Wed, Jun

What Did Trump Know and When Did He Know It?


THE VIEW FROM HERE - While Sen Howard Baker’s June 1973 Watergate question, “What did the President know and when did he know it?,” is pertinent to Trump, that question may be more relevant to associates like Mark Meadows, his Chief of staff, and to Pat Cipollone, White House Counsel to the President. 

What did they know about the plans of Rudolph W. Giuliani, Gen. Michael Flynn, and attorney John Eastman to have Trump claim the Presidency from inside the Capitol? 

Mark Meadows’s assistant, Cassidy Hutchinson testified that Giuliani had said to her: “We’re going to the Capitol. It’s going to be great. The president’s going to be there. He’s going to look powerful. He’s -- he’s going to be with the members. . .The senators . . . Talk to the Chief [her boss Meadows]. He knows about it.“ 

When Hutchinson told Meadows what Giuliani had said, Meadows confirmed that he already knew by replying, “I don’t know, Cass. Things might get real, real bad on January 6.”  When Giuliani said that Trump was going to be with the members, it meant that Trump was going to go inside the Capitol to the joint session where The House and Senate would be certifying the winner of the Nov 2020 election.  The President may not appear before Congress unless Congress has formally invited the President.  The US Constitution does not provide for the President to arrive after a mob has rampaged through the halls seeking to hang the Vice President, even if Trump thinks that is a good idea. 

On January 6th before Hutchinson left with the Trump entourage to go to the Ellipse, a 52-acre park south of the White House fence, where the Stop the Steal rally was being held, Pat Cipollone hold her not to let Trump go to the Capitol.  Clearly, both Mark Meadows and Pat Cipollone knew that Trump had plans to go, uninvited, to the Capitol.  It defies belief that they would tell a 24 year old female assistant not to let the President to do something unless they had already failed to dissuade Trump from going to the Capitol.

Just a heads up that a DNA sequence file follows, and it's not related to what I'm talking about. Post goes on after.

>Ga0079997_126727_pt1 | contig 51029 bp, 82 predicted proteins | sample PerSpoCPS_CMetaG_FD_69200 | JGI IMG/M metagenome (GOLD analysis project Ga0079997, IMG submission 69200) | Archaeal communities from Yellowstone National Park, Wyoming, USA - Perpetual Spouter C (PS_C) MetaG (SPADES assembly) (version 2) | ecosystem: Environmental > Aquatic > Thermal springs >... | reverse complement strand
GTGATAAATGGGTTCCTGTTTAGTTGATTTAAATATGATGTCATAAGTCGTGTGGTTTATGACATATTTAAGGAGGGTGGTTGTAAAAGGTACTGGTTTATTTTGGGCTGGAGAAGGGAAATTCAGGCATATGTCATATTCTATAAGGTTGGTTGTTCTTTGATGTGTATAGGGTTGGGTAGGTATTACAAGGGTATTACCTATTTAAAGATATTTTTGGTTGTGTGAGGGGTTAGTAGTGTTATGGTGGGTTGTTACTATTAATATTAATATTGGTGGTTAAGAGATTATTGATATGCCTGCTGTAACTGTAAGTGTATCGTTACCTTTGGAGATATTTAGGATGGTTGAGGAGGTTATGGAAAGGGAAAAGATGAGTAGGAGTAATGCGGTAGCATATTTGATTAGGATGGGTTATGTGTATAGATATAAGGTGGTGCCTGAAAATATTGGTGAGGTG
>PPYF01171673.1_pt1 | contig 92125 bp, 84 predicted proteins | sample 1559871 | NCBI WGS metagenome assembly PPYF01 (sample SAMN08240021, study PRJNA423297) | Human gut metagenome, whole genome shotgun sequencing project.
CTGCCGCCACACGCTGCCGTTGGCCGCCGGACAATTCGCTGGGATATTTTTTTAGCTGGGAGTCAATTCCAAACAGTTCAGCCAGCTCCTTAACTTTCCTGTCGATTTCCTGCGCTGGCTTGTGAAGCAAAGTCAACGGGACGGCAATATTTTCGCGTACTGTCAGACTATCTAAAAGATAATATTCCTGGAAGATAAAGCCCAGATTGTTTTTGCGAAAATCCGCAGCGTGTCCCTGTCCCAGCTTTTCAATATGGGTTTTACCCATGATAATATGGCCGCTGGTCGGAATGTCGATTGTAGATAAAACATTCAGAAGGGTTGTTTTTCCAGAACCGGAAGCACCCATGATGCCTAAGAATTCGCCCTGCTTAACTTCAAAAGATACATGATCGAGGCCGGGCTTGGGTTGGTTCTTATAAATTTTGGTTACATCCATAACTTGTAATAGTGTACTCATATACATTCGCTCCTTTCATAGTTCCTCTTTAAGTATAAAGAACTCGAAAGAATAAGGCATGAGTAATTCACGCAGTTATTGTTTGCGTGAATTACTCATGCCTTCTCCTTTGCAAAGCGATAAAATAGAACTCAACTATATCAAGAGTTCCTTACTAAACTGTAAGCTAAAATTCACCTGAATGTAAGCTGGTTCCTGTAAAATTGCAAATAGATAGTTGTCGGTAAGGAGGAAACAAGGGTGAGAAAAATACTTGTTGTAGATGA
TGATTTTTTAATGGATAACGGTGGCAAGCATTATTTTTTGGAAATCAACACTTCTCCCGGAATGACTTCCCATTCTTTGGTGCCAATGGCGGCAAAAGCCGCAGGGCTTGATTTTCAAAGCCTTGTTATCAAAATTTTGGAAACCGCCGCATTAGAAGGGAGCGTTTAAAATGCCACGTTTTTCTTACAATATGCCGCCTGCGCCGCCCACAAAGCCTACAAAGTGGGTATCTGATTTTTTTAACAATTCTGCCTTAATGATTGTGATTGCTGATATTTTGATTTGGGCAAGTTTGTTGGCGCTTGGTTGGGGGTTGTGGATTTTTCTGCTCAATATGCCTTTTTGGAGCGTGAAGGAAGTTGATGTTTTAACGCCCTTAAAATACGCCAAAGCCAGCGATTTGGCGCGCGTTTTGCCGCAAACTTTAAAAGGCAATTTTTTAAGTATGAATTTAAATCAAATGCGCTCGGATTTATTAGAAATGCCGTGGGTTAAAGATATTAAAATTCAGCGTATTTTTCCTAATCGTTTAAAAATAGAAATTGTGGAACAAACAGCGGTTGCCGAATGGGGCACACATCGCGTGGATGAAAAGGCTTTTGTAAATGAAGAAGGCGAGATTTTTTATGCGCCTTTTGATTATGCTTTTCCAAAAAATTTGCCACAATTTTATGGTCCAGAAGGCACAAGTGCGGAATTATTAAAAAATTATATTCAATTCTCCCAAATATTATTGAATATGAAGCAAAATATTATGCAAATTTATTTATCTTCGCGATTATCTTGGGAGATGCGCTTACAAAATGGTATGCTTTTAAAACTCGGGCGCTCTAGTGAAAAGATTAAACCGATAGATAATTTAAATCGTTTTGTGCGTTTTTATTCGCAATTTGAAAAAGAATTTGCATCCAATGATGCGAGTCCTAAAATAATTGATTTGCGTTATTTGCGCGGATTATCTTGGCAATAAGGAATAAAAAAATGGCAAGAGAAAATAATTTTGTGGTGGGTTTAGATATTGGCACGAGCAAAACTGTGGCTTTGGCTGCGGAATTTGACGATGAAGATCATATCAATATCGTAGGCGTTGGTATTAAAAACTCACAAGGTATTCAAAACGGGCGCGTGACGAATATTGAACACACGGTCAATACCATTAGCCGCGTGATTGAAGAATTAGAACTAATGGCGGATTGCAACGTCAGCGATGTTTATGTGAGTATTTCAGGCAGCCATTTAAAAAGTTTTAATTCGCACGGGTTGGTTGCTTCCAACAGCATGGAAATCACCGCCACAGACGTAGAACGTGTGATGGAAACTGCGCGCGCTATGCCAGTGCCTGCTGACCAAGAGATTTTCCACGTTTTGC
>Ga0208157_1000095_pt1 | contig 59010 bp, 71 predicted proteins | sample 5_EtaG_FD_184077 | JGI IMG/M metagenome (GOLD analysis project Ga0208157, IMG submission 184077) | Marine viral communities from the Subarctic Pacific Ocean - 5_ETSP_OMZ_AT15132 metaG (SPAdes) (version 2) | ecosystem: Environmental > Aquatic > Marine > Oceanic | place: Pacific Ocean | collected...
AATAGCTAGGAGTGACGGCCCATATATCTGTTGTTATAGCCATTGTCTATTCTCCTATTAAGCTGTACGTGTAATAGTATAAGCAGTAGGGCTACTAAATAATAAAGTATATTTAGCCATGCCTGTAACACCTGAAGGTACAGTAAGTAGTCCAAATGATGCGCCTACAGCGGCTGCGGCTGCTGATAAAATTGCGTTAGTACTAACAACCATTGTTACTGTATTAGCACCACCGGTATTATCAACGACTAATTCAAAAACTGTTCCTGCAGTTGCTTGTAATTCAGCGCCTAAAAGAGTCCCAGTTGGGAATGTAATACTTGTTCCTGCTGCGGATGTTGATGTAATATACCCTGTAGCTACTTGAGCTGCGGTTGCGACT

Do Either Men Have a Privilege Not to Testify under Oath 

Until this far right wing Supreme Court was seated, the Jan 6th Committee could legally force Meadows and Cipollone to testify.  Legally, neither has a legal ground to refuse.  Their strongest defense would be the attorney client privilege, but it is void when a client enlists his attorney’s assistance to commit a crime.  Pat Cipollone, however, may not assert the attorney-client privilege because Cipollone is not Trump’s personal attorney, but rather he is White House Counsel.  Trump’s subverting the US Constitution would be outside any confidentiality with the White House Counsel. 

While Meadows, as chief of staff, would assert executive privilege, the same logic applies to Meadows. Privileges fall in face of being part of a criminal undertaking.  

Because there is no privilege, their next fall back would be the Fifth Amendment.  The Jan 6th Committee, however, can grant immunity and compel them to testify. 

The Political Problem of Meadows’ or Cipollone’s Testifying